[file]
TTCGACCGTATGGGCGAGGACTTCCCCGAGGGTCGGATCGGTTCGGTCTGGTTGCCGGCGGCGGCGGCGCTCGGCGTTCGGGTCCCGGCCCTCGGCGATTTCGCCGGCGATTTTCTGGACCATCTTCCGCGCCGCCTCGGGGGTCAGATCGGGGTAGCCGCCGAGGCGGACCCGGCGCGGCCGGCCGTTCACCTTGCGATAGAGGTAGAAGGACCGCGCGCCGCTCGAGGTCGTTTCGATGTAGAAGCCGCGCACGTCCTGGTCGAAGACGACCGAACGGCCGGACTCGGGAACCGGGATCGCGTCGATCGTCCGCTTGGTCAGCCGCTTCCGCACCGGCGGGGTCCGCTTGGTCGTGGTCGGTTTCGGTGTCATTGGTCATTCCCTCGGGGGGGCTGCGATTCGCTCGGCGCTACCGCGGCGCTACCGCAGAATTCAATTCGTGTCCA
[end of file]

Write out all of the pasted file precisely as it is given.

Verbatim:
TTCGACCGTATGGGCGAGGACTTCCCCGAGGGTCGGATCGGTTCGGTCTGGTTGCCGGCGGCGGCGGCGCTCGGCGTTCGGGTCCCGGCCCTCGGCGATTTCGCCGGCGATTTTCTGGACCATCTTCCGCGCCGCCTCGGGGGTCAGATCGGGGTAGCCGCCGAGGCGGACCCGGCGCGGCCGGCCGTTCACCTTGCGATAGAGGTAGAAGGACCGCGCGCCGCTCGAGGTCGTTTCGATGTAGAAGCCGCGCACGTCCTGGTCGAAGACGACCGAACGGCCGGACTCGGGAACCGGGATCGCGTCGATCGTCCGCTTGGTCAGCCGCTTCCGCACCGGCGGGGTCCGCTTGGTCGTGGTCGGTTTCGGTGTCATTGGTCATTCCCTCGGGGGGGCTGCGATTCGCTCGGCGCTACCGCGGCGCTACCGCAGAATTCAATTCGTGTCCA